I am writing a several part series on things I took with me to Russia, here are the links to the other lists:
So I was asked by several people to make lists of things I took with me to Russia and then discuss what I felt I didn’t need, what I should have brought and the reasoning with what all I packed in the first place. So I’ll be doing this in several posts, so they don’t get too ridiculously long. This will be one of the shorter lists in my series as I think this really varies a lot person to person, but here is my list of what I took.
- Laptop/Power Supply
- Cell Phone/Charger
- Power Adapter with USB Port
- SD Cards (For Camera)
- Rechargeable Batteries and Charger (For Camera)
- Extension Cord
Electronics I Didn’t Take, But Many People Do
- Power Converter
- Power Strip
- Adult Coloring Books and Colored Pencils
- Cross-Stitching Kit and Supplies
Activities I Didn’t Take, But Many People Do
- Knitting and Supplies
- Crocheting and Supplies
- Misc. Craft Activities
- Yoga Mat and Supplies
- Family Pictures/Notes for Wall Collage
- Medical Records/MRI Disks
- Travel Insurance Card
- Medical Insurance Card
- Wallet/Money/Debit Card/Credit Card
- Flight Itinerary
- Motel Reservations
First when it comes to important essentials, I think that is stuff that everyone should make sure they have with them before they come to Russia, in fact all that should probably be in your purse, wallet, pocket, carry-on luggage, etc. Some you obviously will have to have in order to actually leave your own country and enter into Russia, but it is important to ensure that your debit cards and credit cards are cleared to actually work in every country you are in on your entire trip, especially when it comes to debit cards. You need to make sure the bank knows how long you will be gone and every country you may use the card in, this in important so you aren’t stuck overseas with no money. Same with some credit cards, if you use them in a country like Russia without notifying the credit card company first they may assume fraud and stop you from using it until you contact them and get that whole situation figured out.
As for electronics I was happy with what I took. That really is personal preference on what you bring. Some people bring all sorts of gadgets, others bring hardly any at all. Many people who do some sight-seeing opt to just use their cell phones for pictures, I however am old-school and like to use an actual digital camera. And when it comes to cell-phones most people will not have cell service in Russia unless you pay an astronomical amount for it. Most people just have their phones set to airplane mode so that you can use wi-fi in various places around Moscow and in the hospital. There also are numerous apps you can use on your phone with the wi-fi to make free calls to people all over the world. As for communicating with family at home, most people use various programs for that. When I was in Russia most people were using Facebook to chat with family at home, you can do video chats that way. Google Hangouts and Skype are also really popular. There is free wi-fi at the hospital so it’s easy to keep in touch with people at home.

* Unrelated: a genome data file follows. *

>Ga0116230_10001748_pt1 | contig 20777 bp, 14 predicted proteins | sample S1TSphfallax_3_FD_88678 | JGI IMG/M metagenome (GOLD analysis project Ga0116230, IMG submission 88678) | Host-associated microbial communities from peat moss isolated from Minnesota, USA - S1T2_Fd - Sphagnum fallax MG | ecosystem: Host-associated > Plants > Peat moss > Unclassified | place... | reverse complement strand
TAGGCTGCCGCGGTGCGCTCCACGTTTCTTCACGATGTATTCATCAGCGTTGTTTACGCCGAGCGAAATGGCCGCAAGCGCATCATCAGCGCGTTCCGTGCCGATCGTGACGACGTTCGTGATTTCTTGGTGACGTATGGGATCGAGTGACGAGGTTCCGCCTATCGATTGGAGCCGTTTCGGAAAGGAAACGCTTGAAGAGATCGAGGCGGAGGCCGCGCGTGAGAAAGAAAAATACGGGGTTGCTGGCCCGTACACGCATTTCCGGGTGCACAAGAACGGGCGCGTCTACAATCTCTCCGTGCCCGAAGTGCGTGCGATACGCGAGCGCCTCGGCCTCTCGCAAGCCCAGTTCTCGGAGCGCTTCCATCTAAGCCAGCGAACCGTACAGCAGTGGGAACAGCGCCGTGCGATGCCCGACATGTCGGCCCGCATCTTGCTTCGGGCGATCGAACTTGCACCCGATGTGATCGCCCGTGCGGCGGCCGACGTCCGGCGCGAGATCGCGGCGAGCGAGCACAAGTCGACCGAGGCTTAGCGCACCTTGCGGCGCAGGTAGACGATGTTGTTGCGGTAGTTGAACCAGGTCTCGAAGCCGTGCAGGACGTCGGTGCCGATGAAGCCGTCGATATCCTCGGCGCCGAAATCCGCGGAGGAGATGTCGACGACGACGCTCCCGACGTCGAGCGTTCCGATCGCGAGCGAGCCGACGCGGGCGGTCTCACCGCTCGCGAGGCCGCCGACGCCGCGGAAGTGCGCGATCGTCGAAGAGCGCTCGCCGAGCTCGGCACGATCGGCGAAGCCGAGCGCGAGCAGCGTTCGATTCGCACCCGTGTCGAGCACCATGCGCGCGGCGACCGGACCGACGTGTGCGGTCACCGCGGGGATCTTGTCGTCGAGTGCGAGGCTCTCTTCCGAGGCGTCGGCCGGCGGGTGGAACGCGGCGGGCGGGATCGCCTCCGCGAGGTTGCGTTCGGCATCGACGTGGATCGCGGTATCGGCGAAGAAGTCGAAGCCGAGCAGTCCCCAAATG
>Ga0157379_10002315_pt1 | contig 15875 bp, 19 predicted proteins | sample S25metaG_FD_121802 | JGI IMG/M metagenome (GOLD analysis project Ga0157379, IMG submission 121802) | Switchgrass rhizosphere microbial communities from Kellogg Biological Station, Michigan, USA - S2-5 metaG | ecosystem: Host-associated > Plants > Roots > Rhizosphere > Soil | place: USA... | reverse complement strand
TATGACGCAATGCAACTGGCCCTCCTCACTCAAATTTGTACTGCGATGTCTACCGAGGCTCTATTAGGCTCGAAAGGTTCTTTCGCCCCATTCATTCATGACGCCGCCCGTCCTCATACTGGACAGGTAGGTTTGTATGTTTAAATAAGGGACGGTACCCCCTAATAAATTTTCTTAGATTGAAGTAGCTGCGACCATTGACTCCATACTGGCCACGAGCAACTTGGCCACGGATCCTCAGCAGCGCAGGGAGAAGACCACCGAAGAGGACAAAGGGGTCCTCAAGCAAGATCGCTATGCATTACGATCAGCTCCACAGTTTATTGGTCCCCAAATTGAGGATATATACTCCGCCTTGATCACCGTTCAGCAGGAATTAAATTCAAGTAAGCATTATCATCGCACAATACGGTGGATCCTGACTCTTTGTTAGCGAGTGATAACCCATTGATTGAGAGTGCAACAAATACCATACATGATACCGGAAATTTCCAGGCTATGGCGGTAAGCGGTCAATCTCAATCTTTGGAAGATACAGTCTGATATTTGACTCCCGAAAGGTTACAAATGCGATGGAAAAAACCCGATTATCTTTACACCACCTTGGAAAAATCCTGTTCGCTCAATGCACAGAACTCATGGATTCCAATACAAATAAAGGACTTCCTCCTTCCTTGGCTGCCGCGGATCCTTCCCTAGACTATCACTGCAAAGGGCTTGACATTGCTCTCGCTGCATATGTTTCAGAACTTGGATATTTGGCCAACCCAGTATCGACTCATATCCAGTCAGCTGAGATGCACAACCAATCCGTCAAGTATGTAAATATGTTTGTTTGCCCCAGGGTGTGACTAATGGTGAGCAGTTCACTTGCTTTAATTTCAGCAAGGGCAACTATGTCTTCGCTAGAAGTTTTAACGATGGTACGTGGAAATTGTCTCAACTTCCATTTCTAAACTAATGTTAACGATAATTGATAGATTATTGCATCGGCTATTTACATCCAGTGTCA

Also there is always debate on whether people from most of the world need just a power adapter or if they need a power converter as well. That really depends on your devices that you are bringing. Most laptops, tablets, and other devices can run on 220 so it isn’t a big deal to have a converter, as an adapter works just fine. You just need to check your devices ahead of time. I bought an adapter at Walmart that cost around $20.00, and it came with a built-in USB port, so that made charging my cell phone easy.
As for activities, that really is personal preference. Most people bring books in some way, shape, or form. Whether it is actual books or e-books. Also adult coloring books are really popular amongst patients. There are tons to choose from and you can get all sorts of colored pencil sets now. I opted to just bring 2 adult coloring books I got at Dollar Tree, as I didn’t want to bring my nice ones from home, and then for colored pencils I brought a pack of Crayola ones that are twistable, so you never have to sharpen them. Seemed more convienient than regular ones although you can’t get quite as detailed with them. I however am not patient enough for elaborate designs, so cheap coloring books and twistable colored pencils worked for me. I also like to cross-stitch so I brought along a cross-stitching kit to work on during isolation. Many people do like to bring along knitting, crocheting, or other craft projects as well. Some bring yoga supplies…. Before going to Russia I really thought I’d have a lot of time to work on various activities, but once I got there I realized that other than in isolation, I really didn’t spend a whole lot of time in my room. In the early days I did a lot of exploring of Moscow, and a lot of the time when I was at the hospital I would spend outside in the hospital grounds or inside chatting with other patients. Even when in isolation a lot of the time was spent chatting with people at home or with the fellow patients in the hospital via facebook. The time really goes by rather fast, so you don’t need to go overkill on activities.
So that’s about it for this post. Just gives you an idea of what I brought along. My advice is just bring what you know you will use and don’t go crazy. You probably won’t spend as much time alone in your room as you may think.